You’ve said that half of EV purchasers end up converting to solar power at home because of their increased awareness of where their power comes from. That’s great, but how do we get more EV drivers to do that sort of follow-up?
What we haven't begun to thoroughly consider is how to use the vehicles to incentivize renewables of all sorts: giving EV drivers certain incentives if they commit to powering that vehicle either through a private system like wind or solar, or purchasing renewable electricity through their utility. This is most likely to be policy-driven, but it could happen at the federal, state, or even municipal level, offering lots of flexibility. As we look to the future, we need to think creatively about how we might capitalize on the passion and visibility of automobiles to also accelerate other types of good behavior and technologies.
What will you talk about at the Green Drive Expo?
Well, we have a new movie coming out. We’re aiming to release it next spring. It’ll focus more on the human-interest elements and the people who are trying to bring the electric car back; as well as the challenges and what role consumers will play in terms of voting politically and with their dollars and spreading the word. Consumers have the unique ability to infiltrate their own networks and accomplish that.Do you still drive a Saturn?
I am still driving my Saturn. It’s a good little car. But I’m hoping someday there will be some with a plug on it.
Posted by: Carl Pope at 9:51AM PST on September 27, 2010
One of the most interesting panels at the Clinton Global Initiative, chaired by John Podesta of the Center for American Progress, dealt with the world's forests: how to save them by investing in their value as, among other things, carbon sinks.
On one level, the panel -- which included the President of Guyana, Bharrat Jagdeo; Kuntoro Mangkusubotra, the Indonesian minister in charge of forests; Nobel Prize laureate Wangari Maathai; U.S. Climate Negotiator Jonathan Pershing; and Kevin Rudd, former Prime Minister of Australia -- was very hopeful. Everyone on the panel agreed that you can't solve the climate crisis without saving the world's forests, that saving forests was highly affordable, and that it would yield almost immediate beneficial results. And it was clear that the nations with the biggest tropical forests -- Brazil, Indonesia, and the Congo Basin -- are at the table and open to change.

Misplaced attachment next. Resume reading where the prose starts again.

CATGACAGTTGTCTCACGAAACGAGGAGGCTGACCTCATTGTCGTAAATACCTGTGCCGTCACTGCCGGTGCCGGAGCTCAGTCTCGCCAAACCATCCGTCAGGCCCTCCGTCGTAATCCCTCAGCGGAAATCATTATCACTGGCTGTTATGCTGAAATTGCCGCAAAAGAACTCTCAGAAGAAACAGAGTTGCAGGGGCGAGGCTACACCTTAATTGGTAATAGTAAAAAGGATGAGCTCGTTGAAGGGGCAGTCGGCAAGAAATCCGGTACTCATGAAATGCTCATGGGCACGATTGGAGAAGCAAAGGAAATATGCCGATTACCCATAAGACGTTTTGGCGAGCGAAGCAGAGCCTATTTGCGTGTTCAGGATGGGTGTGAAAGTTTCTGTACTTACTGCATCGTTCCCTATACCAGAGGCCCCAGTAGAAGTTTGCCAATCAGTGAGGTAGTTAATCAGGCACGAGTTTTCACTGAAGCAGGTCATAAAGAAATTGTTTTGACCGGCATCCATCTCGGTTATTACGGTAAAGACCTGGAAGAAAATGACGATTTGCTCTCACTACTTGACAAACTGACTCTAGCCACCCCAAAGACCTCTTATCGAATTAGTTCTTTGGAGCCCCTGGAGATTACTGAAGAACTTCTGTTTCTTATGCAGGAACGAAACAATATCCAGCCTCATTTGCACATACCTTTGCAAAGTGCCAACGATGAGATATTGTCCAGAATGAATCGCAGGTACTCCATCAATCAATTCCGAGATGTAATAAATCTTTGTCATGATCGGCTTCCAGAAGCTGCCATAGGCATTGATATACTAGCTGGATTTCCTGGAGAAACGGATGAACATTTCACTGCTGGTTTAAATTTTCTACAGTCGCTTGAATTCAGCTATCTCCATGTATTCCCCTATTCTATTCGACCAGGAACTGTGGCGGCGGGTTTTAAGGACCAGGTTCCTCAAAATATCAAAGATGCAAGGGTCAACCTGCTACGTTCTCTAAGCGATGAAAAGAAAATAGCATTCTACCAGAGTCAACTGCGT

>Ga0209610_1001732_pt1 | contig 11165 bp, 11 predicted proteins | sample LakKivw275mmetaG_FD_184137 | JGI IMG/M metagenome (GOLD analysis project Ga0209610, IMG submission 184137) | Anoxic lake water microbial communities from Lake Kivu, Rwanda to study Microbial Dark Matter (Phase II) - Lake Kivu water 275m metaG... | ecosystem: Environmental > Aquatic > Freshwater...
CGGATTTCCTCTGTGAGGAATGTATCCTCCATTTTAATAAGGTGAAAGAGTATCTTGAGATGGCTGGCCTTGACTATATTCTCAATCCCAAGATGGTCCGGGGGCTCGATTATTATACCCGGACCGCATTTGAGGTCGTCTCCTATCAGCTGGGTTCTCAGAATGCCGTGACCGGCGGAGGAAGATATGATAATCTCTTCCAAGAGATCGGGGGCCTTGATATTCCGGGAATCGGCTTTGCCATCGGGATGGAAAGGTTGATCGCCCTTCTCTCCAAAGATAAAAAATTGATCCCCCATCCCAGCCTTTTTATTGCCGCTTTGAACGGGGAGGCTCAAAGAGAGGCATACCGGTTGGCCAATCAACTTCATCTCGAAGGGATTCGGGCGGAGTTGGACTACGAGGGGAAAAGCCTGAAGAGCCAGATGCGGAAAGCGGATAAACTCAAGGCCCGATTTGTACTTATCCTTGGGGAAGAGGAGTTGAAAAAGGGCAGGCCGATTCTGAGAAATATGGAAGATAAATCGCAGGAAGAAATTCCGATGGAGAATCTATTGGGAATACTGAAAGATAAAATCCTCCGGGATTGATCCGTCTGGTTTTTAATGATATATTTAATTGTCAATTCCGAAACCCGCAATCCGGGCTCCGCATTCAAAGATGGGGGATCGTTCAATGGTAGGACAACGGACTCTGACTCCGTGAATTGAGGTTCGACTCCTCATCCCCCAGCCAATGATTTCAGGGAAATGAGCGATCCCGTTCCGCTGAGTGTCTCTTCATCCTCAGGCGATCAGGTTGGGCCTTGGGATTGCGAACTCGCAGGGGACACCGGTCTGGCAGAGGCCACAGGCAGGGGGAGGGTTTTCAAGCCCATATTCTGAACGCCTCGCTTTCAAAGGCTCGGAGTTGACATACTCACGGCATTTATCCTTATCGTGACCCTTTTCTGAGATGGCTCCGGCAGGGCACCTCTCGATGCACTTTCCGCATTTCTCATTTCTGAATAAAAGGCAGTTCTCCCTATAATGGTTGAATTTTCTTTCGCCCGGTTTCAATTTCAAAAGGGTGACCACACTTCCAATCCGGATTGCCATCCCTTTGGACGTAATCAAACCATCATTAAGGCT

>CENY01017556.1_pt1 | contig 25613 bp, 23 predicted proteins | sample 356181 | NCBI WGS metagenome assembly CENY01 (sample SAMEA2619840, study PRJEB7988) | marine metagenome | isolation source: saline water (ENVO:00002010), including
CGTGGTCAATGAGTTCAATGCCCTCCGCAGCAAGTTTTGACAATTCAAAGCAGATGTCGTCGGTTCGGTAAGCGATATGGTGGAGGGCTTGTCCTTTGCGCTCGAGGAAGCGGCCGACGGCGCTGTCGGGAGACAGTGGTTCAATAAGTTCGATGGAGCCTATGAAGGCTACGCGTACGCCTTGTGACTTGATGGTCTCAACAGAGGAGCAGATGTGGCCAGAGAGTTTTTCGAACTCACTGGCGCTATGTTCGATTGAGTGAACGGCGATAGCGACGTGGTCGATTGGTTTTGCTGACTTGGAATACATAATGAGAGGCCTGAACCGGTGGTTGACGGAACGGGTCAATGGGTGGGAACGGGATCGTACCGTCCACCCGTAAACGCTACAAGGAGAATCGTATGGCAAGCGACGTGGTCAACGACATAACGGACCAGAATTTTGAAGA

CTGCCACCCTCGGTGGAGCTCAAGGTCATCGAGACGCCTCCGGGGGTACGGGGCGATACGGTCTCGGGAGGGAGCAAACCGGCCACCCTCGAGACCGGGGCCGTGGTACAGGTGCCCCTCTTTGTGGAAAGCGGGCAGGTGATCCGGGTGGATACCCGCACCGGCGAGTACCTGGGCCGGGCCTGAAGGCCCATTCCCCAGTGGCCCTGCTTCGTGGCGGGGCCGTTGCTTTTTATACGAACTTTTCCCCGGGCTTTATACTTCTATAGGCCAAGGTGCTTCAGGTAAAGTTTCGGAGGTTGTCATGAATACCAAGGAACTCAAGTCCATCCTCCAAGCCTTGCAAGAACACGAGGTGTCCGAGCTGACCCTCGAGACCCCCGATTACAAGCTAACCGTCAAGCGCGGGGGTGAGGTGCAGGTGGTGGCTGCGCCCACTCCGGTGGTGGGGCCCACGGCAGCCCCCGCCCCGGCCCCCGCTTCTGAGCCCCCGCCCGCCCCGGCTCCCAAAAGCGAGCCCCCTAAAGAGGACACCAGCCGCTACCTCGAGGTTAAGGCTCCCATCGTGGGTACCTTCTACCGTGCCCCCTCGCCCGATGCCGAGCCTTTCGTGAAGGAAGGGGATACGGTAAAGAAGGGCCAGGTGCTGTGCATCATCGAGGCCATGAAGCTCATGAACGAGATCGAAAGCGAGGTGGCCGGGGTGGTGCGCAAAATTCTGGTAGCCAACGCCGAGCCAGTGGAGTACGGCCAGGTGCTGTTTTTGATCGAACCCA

But it's not clear that the nations responsible for most of the carbon pollution are ready to do their part, with the noble exception of the Norwegians, who are the real leaders here. President Jagdeo of Guyana put it very plainly: his nation is willing to give up the huge economic benefits that come from cutting down its forests, but needs replacement revenue. The rich nations are not willing to commit to meaningful reductions in their carbon emissions, so private carbon markets won't generate enough income to save forests. And the rich nations claim that the economic crisis makes it impossible for them to provide public funds. Forest protection is absolutely essential, and is the lowest-hanging fruit. But it's not being picked. As Jagdeo said, "this leaves me seriously worried about whether we have any chance of doing the things that are more expensive than saving forests."
Indonesia's Mangkusubotra made the point that forest nations are being asked to make enormous changes and sacrifices. "Our people had an easy source of revenue, cutting down forests and then planting oil palms. You are asking us to give up that choice, but saying you can offer nothing in return because of your politics. Well, we have politics too."
And even when the money flows, the historical arrogance of Europe and the U.S. is getting in the way. President Jagdeo complained that when Norway provided a billion dollars for Guyana, it was almost impossible to get the World Bank to sign a clean transfer agreement that recognized that this was not charity, not aid -- it was a fee paid by those who dump carbon to those who provide the service of storing it for them in their forests.
Eventually Guyana signed an unsatisfactory payment agreement, but this kind of refusal to change our ways is going cripple our ability to make rapid progress -- the kind we need -- for the utterly absurd reason of our unwillingness to admit that our enormous carbon emissions constitute theft from the rest of the world. If we are going to squat on the forests of the Congo or the beaches of the Seychelles, we should at least have the decency to pay our rent on time.
Posted by: Brian F. at 9:40AM PST on September 27, 2010
However, what this video implies (h/t Felix Salmon) is that the obstacles that bicyclists encounter go beyond just cars and pedestrians. The particular bike lane in question on has turned into a loading zone. And watch two minutes in -- established bicyclists talk about the different types of bicyclists: the daily commuters versus the casual riders going for a pedaling stroll. "The reality was the bike lanes were slower and more dangerous than what First Avenue ever was before," she says at the 3:20 mark.